President Donald Trump has said he will soon decide whom to nominate to run the Federal Reserve when current Fed Chairwoman Janet Yellen's term expires in February. He has said he is considering offering her a second term, and he has discussed the job with at least three other candidates: Fed governor and former Treasury Department official Jerome Powell; Stanford University economist and former Treasury official John Taylor; and former Fed governor Kevin Warsh.
Yellen, the Continuity Candidate
Picking Ms. Yellen would signal confidence in her handling of central bank policy and the economy, including her slow and cautious unwinding of the Fed's crisis-era stimulus policies. It would also follow the tradition in recent decades of a new president reappointing the incumbent Fed leader installed by a president of the other party.
Ms. Yellen, who became chairwoman in early 2014 when short-term interest rates were near zero, led the Fed to raise rates four times since late 2015 and in September to launch the process of shrinking the central bank's $4.2 trillion in holdings of bonds acquired to lower long-term rates. The Fed signaled in September it expects to keep lifting borrowing costs gradually through 2020. Meantime, the U.S. economy is growing at a steady if moderate pace, the unemployment rate fell to 4.2% in September, the lowest level since 2001, and U.S. financial markets have taken the Fed's policy moves in stride.
Powell, Continuity on Rates But More Open to Deregulation
A Powell-led Fed would likely continue Ms. Yellen's gradual approach to raising rates and reducing the bond portfolio very gradually, but have a lighter touch on financial regulation. During his five years at the Fed, Mr. Powell has been a reliable ally of Ms. Yellen. He has never dissented on a monetary policy vote and, in speeches, hasn't deviated far from the board's consensus.
But he has advocated loosening some of the banking rules included in the 2010 Dodd Frank law, a position that meshes with Mr. Trump's deregulatory agenda. Mr. Powell has suggested softening the Volcker Rule barring banks from using their own money to make risky bets, and easing some bank stress tests. He has also endorsed reviewing some of the supervisory duties imposed on the boards of directors of banks to prevent them from being burdened with "an ever-increasing checklist."
"More regulation is not the best answer to every problem," Mr. Powell said in a speech in early October.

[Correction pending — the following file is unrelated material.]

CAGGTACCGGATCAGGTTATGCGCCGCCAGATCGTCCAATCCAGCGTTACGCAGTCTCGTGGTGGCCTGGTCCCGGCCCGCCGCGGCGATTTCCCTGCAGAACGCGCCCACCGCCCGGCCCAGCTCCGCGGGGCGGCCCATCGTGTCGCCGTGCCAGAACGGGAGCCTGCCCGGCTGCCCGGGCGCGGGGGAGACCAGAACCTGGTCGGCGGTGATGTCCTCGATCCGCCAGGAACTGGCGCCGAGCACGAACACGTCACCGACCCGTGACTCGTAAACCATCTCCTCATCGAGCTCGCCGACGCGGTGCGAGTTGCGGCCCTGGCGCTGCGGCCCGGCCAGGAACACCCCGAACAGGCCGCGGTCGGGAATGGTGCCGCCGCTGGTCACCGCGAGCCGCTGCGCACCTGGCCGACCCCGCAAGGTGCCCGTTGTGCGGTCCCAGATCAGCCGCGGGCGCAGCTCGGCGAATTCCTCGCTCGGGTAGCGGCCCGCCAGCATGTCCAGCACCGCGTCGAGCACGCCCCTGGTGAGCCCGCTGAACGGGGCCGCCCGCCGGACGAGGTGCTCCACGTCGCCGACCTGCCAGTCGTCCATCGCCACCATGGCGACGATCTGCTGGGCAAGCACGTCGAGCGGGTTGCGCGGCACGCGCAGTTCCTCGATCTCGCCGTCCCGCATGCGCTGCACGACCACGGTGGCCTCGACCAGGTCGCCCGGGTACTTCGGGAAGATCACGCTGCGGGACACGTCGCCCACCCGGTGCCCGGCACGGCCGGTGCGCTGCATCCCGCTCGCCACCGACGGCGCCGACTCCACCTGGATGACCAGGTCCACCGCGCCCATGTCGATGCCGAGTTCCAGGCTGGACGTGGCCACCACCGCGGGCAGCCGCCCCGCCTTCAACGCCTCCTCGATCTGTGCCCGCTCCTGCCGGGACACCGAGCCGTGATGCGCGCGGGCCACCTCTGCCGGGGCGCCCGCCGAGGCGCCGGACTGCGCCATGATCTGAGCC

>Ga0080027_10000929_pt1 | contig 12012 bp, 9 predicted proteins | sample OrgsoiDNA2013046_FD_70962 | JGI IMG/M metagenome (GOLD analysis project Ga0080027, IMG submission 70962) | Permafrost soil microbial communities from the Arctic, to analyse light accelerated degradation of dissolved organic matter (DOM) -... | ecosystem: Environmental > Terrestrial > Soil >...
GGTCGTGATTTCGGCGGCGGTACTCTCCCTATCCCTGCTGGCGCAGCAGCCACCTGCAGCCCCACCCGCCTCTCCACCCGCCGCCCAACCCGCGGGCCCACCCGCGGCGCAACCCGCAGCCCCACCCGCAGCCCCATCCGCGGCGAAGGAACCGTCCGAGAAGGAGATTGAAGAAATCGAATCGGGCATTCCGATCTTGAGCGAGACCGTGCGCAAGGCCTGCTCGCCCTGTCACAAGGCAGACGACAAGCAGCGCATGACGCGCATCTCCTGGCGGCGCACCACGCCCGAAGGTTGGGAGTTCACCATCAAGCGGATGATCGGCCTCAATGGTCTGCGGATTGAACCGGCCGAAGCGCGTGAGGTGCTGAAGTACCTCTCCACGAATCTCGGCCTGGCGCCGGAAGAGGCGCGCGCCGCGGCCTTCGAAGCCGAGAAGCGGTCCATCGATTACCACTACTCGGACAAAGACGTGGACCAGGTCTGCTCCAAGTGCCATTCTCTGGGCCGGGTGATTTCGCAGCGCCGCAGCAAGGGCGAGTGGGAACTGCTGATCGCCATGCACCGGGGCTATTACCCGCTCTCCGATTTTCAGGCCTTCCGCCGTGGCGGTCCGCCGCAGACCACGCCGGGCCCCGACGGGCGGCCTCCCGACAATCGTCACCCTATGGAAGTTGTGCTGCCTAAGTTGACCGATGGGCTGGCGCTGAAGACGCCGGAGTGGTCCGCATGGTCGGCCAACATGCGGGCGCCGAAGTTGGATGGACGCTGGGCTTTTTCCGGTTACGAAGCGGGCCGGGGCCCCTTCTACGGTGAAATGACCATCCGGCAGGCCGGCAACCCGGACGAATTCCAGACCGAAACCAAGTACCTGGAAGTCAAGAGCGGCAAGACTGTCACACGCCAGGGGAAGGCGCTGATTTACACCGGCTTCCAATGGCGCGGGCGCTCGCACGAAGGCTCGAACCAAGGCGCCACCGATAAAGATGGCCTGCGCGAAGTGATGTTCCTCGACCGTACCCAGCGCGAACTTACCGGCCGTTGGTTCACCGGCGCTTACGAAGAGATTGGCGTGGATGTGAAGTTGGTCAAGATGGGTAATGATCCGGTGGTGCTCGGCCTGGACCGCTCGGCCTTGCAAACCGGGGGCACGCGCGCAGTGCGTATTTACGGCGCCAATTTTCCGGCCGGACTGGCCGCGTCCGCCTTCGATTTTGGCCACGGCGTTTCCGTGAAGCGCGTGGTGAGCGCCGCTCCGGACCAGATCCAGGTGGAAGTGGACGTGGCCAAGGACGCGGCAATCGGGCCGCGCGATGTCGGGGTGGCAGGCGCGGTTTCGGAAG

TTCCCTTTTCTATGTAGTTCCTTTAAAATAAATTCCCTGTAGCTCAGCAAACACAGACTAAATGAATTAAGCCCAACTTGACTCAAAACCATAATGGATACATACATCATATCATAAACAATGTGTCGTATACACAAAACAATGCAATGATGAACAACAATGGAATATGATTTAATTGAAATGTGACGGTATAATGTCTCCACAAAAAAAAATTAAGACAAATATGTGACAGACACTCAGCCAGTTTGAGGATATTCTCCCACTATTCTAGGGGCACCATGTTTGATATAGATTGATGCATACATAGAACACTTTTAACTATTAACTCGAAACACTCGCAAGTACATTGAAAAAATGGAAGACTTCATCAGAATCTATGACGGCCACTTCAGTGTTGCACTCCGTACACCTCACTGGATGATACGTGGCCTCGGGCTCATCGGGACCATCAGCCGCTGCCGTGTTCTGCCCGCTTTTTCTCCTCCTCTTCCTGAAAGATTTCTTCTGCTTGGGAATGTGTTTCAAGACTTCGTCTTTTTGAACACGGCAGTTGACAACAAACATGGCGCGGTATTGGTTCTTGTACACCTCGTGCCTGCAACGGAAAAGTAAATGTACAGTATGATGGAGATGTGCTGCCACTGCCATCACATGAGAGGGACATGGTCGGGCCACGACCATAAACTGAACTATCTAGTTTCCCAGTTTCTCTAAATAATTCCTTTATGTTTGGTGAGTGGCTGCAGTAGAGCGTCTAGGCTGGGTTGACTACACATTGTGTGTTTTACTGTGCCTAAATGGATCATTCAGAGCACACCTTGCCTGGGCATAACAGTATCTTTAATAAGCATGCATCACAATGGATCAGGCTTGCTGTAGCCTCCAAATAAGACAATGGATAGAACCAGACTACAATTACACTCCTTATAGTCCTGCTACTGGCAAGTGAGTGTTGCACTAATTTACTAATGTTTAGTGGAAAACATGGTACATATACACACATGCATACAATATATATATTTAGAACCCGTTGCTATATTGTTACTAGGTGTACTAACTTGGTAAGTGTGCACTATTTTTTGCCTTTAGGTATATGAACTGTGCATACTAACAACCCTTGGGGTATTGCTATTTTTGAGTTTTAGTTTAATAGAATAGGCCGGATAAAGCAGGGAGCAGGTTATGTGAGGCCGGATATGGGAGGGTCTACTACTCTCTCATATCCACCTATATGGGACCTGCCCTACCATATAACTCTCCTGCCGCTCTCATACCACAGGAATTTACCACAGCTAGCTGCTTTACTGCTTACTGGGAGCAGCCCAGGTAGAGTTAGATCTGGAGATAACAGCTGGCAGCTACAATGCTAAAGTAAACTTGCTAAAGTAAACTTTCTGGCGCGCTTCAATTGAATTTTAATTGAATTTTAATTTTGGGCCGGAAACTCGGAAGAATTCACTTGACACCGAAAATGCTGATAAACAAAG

Taylor, a Vocal Fed Critic
Mr. Taylor, a longtime adviser to Republican presidents and presidential candidates, has been an outspoken opponent of the Fed's easy-money policies adopted to stimulate the economy during and after the financial crisis. He is perhaps best known for his "Taylor Rule," first spelled out in 1993 that provides a mathematical formula to set interest rates. Central bankers have long used the rule as a benchmark against which to measure their own policy, but they have been hesitant to bind themselves to it. The rule would have called for considerably higher interest rates than the Fed put in place in the years since the crisis. Mr. Taylor has spent the past few years calling for higher interest rates.
He has criticized the Fed's bond-buying programs, arguing that driving down longer-term bond yields would make lenders less likely to extend credit and hold down economic growth.
On fiscal policy, Mr. Taylor has advocated shrinking the federal deficit as a way to boost economic growth even in the aftermath of recessions. He has argued that reduced government spending would reduce the need for higher taxes in the future, prompting more private investment today.
Warsh, a Fed Critic With Crisis-Fighting Experience
Mr. Warsh, a former Morgan Stanley executive who served on the Fed board during the financial crisis, has positioned himself as a conservative proponent of tighter monetary policy. He has expressed deep skepticism of central-bank rate policy and communications, criticized its asset-purchase programs and accused officials of "trying to fine-tune the economy."
In a December 2016 speech, Mr. Warsh criticized the Fed for straying from its mission of maintaining stable and low inflation. He chided the Fed for relying too heavily on short-term economic data when making policy decisions. "The Fed needs to stay out of politics, stick to its mission and reform its strategy, operation, communications and governance, and in so doing the weight and responsibility for the economy will have to be picked up by someone else," he said.
Mr. Warsh served as an economic adviser to President George W. Bush before joining the Fed in 2006. After the crisis began, Mr. Warsh was part of then-Fed Chairman Ben Bernanke's war room of officials who would brainstorm over ideas before Mr. Bernanke floated them with all Fed policy makers.
(END) Dow Jones Newswires
October 12, 2017 20:43 ET (00:43 GMT)